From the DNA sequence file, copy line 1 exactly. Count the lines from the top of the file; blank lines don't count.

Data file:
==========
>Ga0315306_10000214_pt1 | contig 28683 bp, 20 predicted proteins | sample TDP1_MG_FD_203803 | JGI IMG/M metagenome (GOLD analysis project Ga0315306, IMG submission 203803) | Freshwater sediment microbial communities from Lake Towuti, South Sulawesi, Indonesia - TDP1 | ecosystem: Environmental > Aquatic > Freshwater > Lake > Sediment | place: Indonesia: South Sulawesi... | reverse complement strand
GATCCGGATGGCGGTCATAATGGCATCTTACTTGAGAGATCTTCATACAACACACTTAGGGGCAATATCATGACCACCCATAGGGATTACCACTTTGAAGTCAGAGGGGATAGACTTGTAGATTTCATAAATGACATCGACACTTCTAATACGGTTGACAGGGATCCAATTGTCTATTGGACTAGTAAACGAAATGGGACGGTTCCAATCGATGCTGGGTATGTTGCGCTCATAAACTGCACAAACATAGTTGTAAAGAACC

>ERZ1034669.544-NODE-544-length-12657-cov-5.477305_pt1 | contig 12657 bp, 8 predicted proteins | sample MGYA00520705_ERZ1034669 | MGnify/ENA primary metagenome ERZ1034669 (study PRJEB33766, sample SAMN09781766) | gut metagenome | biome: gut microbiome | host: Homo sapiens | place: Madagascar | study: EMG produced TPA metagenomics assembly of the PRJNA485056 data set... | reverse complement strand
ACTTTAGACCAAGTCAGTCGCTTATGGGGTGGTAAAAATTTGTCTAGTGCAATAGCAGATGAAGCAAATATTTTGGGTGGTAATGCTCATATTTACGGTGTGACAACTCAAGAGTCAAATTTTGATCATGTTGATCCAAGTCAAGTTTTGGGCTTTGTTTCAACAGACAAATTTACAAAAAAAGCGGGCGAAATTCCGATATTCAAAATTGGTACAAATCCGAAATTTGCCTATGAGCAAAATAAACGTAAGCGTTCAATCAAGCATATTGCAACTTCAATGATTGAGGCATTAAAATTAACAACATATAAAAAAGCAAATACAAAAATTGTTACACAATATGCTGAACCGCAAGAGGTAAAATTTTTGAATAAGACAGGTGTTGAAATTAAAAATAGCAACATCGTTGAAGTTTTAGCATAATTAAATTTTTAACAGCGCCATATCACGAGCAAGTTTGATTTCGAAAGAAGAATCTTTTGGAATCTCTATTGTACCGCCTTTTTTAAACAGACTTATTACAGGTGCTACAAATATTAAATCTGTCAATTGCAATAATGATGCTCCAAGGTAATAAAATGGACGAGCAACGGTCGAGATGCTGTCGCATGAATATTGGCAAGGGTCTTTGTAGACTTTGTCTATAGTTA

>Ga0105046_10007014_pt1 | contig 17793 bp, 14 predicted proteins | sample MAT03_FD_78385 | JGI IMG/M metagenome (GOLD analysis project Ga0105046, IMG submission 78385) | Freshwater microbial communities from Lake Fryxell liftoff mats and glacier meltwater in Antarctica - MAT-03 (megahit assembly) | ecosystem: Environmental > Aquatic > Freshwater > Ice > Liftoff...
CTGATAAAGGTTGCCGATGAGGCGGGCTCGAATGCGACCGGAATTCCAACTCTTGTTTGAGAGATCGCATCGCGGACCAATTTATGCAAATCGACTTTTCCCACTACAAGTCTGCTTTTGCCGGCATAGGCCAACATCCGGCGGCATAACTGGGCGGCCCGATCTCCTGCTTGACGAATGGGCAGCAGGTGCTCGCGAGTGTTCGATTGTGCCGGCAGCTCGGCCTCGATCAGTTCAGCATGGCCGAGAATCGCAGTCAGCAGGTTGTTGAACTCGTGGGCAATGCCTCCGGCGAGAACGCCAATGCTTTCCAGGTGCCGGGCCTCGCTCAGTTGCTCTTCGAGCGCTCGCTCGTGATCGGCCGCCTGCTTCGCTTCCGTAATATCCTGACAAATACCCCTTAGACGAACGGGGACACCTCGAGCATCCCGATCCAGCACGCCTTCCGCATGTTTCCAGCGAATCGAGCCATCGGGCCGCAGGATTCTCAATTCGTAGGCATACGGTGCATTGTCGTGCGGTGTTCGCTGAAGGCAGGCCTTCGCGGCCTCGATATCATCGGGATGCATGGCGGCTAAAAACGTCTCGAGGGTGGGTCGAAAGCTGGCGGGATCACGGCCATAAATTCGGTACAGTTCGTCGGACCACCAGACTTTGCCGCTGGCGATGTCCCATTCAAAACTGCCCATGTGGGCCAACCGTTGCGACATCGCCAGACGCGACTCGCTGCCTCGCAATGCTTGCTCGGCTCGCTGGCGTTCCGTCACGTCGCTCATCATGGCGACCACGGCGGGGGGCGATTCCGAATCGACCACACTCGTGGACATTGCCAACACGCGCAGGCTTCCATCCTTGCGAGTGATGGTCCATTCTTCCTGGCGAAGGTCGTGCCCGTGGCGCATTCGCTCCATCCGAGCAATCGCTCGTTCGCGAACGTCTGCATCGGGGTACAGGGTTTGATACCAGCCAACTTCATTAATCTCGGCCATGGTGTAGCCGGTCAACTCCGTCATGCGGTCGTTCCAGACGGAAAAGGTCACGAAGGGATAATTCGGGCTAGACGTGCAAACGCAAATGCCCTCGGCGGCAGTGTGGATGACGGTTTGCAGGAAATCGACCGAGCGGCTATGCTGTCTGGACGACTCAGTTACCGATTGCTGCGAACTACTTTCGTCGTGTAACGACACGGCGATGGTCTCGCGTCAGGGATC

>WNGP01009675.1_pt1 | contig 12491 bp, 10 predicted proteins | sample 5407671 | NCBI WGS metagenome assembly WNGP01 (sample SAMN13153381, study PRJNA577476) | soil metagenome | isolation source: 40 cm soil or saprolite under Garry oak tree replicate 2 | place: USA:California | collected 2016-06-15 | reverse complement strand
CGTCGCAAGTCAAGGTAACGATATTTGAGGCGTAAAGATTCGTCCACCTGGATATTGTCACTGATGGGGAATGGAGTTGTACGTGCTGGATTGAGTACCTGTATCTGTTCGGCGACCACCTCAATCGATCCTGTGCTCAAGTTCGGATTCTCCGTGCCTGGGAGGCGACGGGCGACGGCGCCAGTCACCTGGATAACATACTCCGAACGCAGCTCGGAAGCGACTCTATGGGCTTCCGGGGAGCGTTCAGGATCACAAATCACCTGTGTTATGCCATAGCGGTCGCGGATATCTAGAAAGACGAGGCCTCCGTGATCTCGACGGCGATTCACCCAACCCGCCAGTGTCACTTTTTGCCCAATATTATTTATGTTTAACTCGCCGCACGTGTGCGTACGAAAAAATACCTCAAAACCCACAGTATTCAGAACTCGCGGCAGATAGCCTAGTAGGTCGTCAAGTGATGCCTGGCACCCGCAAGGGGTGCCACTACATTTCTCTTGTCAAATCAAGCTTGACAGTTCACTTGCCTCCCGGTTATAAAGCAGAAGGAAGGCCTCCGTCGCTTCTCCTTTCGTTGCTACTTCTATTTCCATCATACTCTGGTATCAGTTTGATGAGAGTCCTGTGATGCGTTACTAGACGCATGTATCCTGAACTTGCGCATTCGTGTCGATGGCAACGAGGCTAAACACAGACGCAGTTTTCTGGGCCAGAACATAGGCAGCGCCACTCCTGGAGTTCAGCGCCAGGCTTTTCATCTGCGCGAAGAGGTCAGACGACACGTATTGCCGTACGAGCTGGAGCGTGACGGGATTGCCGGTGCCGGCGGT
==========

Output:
>Ga0315306_10000214_pt1 | contig 28683 bp, 20 predicted proteins | sample TDP1_MG_FD_203803 | JGI IMG/M metagenome (GOLD analysis project Ga0315306, IMG submission 203803) | Freshwater sediment microbial communities from Lake Towuti, South Sulawesi, Indonesia - TDP1 | ecosystem: Environmental > Aquatic > Freshwater > Lake > Sediment | place: Indonesia: South Sulawesi... | reverse complement strand